VANCOUVER -- Health officials are watching the Delta COVID-19 variant spreading in B.C. communities with concern, but could it threaten to upend the province's reopening plans?

Provincial health officer Dr. Bonnie Henry was asked about the variant, also known as B.1.617.2, on Monday after U.K. officials blamed the mutation for their decision to extend lockdown measures by another month.

A new study out of Scotland also found the Delta variant doubles the risk of hospitalization compared to the Alpha variant B.1.1.7, though the same research found vaccines provide strong protection against both.

Henry noted that B.C. has resumed the process of conducting whole genome sequencing on every case of COVID-19 to better monitor the spread of variants, and that the province's circumstances are different from those in the U.K.

"We have increased the level of protection from immunization across the board, so we are in a bit of a different place from the U.K.," she said. "A lot of transmission that they're seeing right now in the U.K. is in people in their teens and 20s and 30s. We have very high immunization rates in those age groups already."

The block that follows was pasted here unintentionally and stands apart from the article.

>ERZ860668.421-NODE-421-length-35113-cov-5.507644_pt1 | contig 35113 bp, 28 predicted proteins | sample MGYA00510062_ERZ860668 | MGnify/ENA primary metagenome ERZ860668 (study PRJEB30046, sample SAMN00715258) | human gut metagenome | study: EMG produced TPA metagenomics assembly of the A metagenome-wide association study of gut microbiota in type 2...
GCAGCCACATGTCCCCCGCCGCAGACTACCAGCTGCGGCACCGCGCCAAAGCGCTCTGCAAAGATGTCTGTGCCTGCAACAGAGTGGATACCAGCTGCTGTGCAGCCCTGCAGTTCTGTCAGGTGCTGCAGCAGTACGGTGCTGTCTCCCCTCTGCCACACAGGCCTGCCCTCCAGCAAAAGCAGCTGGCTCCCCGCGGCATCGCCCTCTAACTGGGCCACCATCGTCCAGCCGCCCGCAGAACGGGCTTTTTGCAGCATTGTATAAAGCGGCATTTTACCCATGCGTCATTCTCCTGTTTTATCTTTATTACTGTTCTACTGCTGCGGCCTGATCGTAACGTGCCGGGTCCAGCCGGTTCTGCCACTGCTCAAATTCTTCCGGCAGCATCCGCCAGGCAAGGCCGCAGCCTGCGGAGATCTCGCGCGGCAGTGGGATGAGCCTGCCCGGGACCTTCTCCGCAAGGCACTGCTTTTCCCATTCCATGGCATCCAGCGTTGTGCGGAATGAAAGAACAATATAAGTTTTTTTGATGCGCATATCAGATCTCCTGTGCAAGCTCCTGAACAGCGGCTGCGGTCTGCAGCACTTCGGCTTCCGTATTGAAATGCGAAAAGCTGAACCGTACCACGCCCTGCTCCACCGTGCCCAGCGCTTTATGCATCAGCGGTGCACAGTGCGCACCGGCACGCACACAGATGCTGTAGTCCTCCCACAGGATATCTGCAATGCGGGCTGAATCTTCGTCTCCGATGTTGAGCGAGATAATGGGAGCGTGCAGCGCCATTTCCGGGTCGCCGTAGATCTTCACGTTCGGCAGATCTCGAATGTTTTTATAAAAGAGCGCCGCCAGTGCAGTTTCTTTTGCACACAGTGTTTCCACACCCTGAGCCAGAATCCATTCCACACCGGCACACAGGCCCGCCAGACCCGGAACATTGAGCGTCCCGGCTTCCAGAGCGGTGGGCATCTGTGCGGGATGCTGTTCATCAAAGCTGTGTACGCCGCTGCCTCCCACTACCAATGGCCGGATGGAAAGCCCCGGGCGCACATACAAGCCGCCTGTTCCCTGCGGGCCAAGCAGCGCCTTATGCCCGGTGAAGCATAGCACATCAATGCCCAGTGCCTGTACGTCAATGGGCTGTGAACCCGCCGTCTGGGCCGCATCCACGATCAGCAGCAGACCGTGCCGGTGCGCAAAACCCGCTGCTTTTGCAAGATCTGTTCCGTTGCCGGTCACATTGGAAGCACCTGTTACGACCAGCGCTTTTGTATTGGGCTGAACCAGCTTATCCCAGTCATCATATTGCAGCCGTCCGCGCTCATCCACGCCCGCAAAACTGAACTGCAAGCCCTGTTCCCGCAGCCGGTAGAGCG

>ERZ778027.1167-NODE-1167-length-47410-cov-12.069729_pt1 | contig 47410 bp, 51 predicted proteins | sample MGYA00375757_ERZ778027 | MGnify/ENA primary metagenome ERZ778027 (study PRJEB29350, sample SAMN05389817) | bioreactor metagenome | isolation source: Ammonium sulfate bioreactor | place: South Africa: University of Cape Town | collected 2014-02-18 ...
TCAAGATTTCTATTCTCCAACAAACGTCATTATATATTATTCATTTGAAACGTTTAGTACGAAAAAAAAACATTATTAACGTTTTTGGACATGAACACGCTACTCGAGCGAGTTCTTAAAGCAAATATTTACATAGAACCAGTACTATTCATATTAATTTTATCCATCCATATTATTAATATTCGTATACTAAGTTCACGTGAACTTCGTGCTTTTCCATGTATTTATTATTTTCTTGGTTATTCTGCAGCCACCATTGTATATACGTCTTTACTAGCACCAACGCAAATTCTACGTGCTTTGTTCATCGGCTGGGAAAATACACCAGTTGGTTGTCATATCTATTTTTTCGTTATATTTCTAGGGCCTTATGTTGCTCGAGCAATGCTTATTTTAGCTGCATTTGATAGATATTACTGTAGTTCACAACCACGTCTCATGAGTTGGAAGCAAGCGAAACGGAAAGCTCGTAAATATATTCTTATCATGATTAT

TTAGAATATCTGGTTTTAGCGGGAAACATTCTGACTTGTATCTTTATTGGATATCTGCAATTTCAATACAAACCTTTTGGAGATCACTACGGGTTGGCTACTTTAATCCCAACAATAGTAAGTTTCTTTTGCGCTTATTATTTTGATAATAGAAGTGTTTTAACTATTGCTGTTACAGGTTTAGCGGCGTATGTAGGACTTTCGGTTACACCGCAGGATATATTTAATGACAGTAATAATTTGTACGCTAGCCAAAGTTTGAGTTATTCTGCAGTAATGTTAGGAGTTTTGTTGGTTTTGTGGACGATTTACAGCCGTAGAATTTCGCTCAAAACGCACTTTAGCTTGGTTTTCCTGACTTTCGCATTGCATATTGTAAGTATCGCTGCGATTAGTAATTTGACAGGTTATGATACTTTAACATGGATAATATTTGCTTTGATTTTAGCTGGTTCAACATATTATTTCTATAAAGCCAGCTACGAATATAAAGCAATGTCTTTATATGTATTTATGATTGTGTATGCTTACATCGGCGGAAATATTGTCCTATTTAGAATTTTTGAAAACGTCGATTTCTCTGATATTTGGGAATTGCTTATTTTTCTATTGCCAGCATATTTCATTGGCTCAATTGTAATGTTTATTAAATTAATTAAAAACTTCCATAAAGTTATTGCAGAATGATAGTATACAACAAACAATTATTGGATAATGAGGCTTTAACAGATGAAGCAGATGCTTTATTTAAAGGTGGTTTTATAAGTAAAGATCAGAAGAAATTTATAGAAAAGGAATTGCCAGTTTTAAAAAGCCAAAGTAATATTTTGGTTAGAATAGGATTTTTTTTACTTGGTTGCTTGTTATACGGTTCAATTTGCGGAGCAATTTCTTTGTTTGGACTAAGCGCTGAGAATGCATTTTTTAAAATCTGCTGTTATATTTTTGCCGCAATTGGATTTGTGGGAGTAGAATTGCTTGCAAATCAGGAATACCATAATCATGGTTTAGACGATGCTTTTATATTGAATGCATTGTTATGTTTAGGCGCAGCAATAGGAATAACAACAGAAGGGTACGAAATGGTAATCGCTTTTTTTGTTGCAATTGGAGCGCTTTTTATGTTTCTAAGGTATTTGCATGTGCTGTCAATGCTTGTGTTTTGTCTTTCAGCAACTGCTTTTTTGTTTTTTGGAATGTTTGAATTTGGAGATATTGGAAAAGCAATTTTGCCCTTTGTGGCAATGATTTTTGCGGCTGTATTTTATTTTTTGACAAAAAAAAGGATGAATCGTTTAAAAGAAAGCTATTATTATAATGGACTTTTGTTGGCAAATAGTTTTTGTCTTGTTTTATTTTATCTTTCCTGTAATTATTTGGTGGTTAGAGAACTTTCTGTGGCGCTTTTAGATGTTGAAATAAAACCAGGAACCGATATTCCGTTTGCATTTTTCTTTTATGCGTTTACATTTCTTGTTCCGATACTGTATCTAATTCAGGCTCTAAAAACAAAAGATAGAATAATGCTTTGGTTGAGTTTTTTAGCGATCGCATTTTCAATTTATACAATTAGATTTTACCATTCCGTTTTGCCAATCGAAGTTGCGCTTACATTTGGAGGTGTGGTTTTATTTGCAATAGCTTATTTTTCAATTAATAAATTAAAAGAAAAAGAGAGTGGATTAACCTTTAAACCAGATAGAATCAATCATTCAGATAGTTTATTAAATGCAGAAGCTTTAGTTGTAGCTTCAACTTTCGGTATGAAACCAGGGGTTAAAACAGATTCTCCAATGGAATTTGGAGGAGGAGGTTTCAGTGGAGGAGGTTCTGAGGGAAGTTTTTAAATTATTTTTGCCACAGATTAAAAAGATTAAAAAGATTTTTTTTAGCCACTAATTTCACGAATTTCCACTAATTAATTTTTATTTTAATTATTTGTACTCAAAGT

The latest COVID-19 data summary posted last week by the B.C. Centre for Disease Control shows the province has partially vaccinated more than 30 per cent of residents who are between the ages of 12 and 19. More than half of British Columbians in their 20s and more than 60 per cent of those in their 30s have also received at least one dose.

In total, the province has provided first doses to about 76 per cent of adults as of Monday.

While the highly contagious Delta variant is poised to become the dominant strain in Ontario, Henry also noted that B.C. has not seen it "taking off" compared to any of the other mutations.

The BCCDC's latest variants of concern report shows only about seven per cent of COVID-19 cases sampled during the week ending on June 5 involved B.1.617.2. That's compared to 35 per cent of the B.1.17 variant and 36 per cent of the P.1, or Gamma variant.

"Obviously this is something we'll be watching carefully in the data in the next few weeks," Henry added.

Health officials are relaxing several more restrictions as B.C. enters the second stage of its restart plan on Tuesday, allowing residents to travel recreationally across the province and hold outdoor gatherings in groups of up to 50 people.

The third step is tentatively scheduled to begin on July 1, but Henry said that will depend on what impact the looser rules have on case numbers during the next two-week incubation period.